COMMUNICATOR
March 4, 2024
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CSU Assistant Provost Shares Seven Lessons on Leadership

By: Dr. Elwin Jones, Assistant Provost and Dean for the College of Business

After 40 years of leadership experience in business, community and private institutions, I have learned seven behaviors for effective leadership that work in all situations. These behaviors can be incorporated into any leadership toolbox, no matter if the leader is seasoned or just breaking out. These behaviors can be tweaked to fit your style and industry.

1. Challenge the status quo
Just because a process or procedure has worked in the past does not mean that it cannot be improved upon. That will not happen, however, unless the practice is challenged. Find a better way, use innovation and find a new approach to produce strong results. Challenging the status quo may not win friends, but if you look around at the things in your life that were not there five years ago, you may be surprised. Someone challenged the industry, changed the product, invented new on top of old and now your life is changed. Be the change-maker.

2. Be the First to Speak
In the next meeting you attend, be the first to speak. You know who the talkers are in your meeting: those individuals who seem to speak for recognition rather than adding value. Therefore, be the first to offer an opinion. What you will find is that you now have permission to speak for the remainder of the meeting and you will feel empowered to speak, but you must speak up first. The behavior may cause you to step out of your comfort zone, but you will experience a freedom. Others will notice and will ask your opinion. Be sure you contribution to the meeting is of value and speak with confidence. Just try once; you will see this works.

3. Make Change Constant and Consistent
When everything remains the same, people become bored and complacent. Change brings new life to old habits and performance. Change should become a constant strategy and should be consistent; the process of change and the communication of change is predictable. Leaders who introduce change on a consistent basis engage individuals and can excite the stagnant and nonproductive processes. Know that communication is key to winning the day with change; even over-communicating is a solid strategy.

4. Become Emotionally Engaged
While we cannot allow emotions to rule the day, we can emotionally engage with others on a personal and professional basis without overruling our good judgment and common sense. Final decisions should be based on facts and data. I have learned that emotional decisions will let you down, and you will either apologize or have to make a different decision. Being empathic with the plight of others is important, so use that knowledge to make wise decisions that benefits all involved.

5. Be Decisive Yet Humble
At times, decisions must be made that may or may not favor the majority, or may even be very unpopular. This is the role of a leader! Being decisive is not making a decision alone in a vacuum. Quick decisions are needed from time to time and facts and data might be scarce. I find that when a decision is needed on the spot, the power of making that decision is best peppered with a hash of humility. Being humble does not make you weak or demonstrate a level of inability. My brother always says, “Do not confuse my meekness with weakness or my humility with inability.”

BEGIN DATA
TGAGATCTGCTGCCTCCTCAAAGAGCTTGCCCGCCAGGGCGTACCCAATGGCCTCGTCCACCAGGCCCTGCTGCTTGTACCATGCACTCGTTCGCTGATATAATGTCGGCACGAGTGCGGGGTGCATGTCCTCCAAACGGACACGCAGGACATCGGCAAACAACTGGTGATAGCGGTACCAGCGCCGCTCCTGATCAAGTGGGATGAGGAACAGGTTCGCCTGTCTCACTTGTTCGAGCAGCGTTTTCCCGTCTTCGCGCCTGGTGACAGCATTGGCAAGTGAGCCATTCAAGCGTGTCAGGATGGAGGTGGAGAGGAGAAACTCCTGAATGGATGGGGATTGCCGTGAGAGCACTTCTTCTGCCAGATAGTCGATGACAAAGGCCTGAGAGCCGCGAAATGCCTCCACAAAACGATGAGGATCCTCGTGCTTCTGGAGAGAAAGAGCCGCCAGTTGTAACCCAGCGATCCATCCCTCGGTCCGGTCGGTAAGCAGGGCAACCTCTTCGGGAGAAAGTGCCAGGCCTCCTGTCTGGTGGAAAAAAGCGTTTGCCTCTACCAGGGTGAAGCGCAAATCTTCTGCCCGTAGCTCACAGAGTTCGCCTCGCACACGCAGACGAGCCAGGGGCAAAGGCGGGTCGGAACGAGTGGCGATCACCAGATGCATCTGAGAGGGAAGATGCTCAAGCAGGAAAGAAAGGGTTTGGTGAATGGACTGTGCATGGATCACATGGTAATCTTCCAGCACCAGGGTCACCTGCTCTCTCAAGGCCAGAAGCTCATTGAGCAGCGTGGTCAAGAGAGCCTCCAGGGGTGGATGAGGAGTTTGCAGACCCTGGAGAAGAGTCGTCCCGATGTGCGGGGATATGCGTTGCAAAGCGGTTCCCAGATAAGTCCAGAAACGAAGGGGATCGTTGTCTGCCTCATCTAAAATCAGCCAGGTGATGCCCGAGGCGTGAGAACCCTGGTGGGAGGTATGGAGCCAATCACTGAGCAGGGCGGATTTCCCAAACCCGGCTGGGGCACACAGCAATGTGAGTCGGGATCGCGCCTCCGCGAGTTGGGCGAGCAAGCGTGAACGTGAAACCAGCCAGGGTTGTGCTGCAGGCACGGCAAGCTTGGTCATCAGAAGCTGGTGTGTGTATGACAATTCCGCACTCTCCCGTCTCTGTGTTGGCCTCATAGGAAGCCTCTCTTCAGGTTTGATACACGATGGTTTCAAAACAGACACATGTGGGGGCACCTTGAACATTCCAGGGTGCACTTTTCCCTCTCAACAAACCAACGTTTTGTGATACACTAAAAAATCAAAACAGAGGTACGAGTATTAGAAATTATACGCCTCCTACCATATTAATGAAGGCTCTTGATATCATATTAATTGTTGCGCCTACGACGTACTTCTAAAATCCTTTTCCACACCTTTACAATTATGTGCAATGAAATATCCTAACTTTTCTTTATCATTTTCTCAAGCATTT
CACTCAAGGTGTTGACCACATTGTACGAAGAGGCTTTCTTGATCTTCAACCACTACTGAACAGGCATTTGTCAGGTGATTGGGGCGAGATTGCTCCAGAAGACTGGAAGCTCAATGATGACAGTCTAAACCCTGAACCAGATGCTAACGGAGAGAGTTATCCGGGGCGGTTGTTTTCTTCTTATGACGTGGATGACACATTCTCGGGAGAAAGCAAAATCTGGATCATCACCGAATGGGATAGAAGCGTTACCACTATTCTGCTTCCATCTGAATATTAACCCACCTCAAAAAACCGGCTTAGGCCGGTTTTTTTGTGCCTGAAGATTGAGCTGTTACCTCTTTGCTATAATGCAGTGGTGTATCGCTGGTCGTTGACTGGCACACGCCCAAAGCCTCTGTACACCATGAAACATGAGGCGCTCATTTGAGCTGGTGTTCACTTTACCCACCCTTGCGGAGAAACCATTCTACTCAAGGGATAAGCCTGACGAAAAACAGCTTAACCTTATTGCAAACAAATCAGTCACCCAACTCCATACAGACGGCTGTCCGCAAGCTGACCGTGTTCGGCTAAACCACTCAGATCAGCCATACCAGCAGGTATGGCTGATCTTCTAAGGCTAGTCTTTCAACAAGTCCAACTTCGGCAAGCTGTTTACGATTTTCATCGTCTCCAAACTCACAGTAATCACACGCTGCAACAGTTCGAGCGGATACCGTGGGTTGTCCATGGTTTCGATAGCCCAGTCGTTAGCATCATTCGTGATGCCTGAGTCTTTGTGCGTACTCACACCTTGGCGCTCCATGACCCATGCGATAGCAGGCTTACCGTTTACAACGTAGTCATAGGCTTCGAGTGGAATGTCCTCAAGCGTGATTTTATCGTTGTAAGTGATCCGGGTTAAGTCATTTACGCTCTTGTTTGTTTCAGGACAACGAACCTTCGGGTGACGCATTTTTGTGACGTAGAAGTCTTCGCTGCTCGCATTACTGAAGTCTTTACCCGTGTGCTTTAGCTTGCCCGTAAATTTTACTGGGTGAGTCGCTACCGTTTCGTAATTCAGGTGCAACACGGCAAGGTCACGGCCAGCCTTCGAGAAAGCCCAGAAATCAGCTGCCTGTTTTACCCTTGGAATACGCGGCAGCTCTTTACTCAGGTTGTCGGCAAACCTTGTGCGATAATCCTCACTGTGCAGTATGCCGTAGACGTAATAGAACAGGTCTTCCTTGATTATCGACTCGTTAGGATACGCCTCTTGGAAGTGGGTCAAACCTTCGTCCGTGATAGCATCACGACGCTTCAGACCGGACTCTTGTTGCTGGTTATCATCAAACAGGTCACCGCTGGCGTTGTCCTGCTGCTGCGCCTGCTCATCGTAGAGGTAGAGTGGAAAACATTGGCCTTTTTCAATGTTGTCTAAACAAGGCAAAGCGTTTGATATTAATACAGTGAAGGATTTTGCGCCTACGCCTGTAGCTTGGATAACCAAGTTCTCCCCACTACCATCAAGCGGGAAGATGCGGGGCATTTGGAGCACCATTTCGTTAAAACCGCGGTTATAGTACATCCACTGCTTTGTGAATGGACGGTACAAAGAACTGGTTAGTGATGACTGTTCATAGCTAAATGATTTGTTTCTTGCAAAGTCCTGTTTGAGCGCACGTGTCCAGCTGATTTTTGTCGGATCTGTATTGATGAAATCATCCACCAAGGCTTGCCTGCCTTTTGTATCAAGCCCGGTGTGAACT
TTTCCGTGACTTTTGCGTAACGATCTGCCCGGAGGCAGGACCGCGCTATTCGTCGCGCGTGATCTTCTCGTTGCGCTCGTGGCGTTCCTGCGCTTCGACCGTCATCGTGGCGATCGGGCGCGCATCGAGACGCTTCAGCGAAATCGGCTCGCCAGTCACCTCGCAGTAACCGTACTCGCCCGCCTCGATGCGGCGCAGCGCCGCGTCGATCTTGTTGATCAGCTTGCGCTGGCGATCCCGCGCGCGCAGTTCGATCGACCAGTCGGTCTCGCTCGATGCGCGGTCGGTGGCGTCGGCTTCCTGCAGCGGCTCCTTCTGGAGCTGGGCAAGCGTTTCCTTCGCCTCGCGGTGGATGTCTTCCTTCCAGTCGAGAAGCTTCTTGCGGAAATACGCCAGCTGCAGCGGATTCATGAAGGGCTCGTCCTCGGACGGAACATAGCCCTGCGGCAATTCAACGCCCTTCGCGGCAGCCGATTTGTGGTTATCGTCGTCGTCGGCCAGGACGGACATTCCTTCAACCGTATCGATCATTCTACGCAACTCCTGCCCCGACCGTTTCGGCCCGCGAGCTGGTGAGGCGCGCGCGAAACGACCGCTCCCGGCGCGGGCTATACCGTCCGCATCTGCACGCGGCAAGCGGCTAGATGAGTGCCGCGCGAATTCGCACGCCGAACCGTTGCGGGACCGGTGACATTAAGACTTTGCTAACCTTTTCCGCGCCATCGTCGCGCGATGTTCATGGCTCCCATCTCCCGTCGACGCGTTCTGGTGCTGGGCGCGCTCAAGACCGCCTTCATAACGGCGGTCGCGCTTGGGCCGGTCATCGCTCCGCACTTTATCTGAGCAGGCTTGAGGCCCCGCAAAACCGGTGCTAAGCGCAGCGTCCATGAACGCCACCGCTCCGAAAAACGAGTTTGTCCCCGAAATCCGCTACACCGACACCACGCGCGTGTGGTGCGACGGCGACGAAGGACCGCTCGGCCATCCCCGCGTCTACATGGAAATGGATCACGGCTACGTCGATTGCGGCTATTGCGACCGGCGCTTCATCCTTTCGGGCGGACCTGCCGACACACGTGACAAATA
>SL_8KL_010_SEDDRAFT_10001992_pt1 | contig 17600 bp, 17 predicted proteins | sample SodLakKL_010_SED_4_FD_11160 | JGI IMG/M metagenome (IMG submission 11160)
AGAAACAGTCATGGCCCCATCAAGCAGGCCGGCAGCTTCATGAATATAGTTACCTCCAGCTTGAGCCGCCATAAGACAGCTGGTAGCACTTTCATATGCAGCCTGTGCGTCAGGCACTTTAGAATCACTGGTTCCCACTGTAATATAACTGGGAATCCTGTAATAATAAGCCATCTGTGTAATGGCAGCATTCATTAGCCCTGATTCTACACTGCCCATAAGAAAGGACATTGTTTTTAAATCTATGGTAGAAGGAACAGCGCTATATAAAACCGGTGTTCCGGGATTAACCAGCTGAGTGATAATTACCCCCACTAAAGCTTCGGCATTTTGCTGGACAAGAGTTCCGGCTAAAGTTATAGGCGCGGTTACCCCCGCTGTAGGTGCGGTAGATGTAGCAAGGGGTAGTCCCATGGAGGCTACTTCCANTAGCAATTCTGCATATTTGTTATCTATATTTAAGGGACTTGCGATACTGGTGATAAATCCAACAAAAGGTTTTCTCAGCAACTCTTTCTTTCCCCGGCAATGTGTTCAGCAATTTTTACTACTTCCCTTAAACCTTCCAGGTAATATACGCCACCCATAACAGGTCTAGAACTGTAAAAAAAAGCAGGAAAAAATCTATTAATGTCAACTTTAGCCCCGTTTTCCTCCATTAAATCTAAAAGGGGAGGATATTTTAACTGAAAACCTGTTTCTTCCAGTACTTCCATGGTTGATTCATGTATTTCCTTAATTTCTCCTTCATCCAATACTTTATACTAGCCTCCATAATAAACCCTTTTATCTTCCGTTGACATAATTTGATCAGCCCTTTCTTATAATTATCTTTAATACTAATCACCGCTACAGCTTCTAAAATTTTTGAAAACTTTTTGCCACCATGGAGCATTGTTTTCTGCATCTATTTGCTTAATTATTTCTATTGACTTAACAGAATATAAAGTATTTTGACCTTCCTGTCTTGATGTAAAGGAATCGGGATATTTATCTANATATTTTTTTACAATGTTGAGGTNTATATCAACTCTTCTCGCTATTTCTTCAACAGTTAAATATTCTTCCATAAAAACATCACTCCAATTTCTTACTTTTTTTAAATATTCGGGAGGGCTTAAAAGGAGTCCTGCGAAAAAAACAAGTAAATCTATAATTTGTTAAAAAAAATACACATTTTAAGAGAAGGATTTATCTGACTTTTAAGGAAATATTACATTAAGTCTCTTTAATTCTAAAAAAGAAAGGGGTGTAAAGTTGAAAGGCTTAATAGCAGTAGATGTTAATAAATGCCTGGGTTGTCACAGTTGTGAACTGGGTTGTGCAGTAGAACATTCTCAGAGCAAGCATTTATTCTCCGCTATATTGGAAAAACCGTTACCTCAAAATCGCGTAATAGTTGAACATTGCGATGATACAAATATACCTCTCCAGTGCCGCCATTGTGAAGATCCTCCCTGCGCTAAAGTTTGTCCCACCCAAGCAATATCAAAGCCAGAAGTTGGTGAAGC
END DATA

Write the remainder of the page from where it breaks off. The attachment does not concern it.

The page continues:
6. Have a Presence, Even When Absent
The most effective leaders have a presence even when absent. The character of the leader runs within direct reports and employees. A leader’s presence can be so strong that individuals know how to respond, how to act and how to make the right decision even in the leader’s absence. Be the leader about whom everyone asks, “What would he/she do if they were here?” Create a presence that goes beyond your physical presence and you will find that your team will achieve their goals and objectives even when you are absent.

7. Accept and Take Risks
Are you a risk taker? Do you allow others to take risks without fear of action if they fail? I would guess that most of us are risk takers at some level, and the fear of failure may keep us from taking more risks. Without taking risks, we would not have put a man on the moon, searched the depths of the ocean or maybe even crossed the street. Encouraging risk-taking leads to the next new product, the more efficient process and challenging the status quo. Challenging the current status quo, which could be your supervisor or even your co-workers, can be difficult; however, risk-takers and those who encourage risk-taking will be the next group of great leaders.

Dr. Jones joined CSU in 2008 as an adjunct faculty member and served as chair of undergraduate business, dean of faculty services, and the interim dean of the College of Business. He holds a bachelor’s degree in business administration from the University of West Florida, a master’s degree in business administration from Capella University, and a doctorate in business administration and organizational leadership from Northcentral University.

Disclaimer: These testimonials may not reflect the experience of all CSU students.
Multiple factors, including prior experience, geography, and degree field, affect career outcomes.
CSU does not guarantee a job, promotion, salary increase, eligibility for a position, or other career growth.

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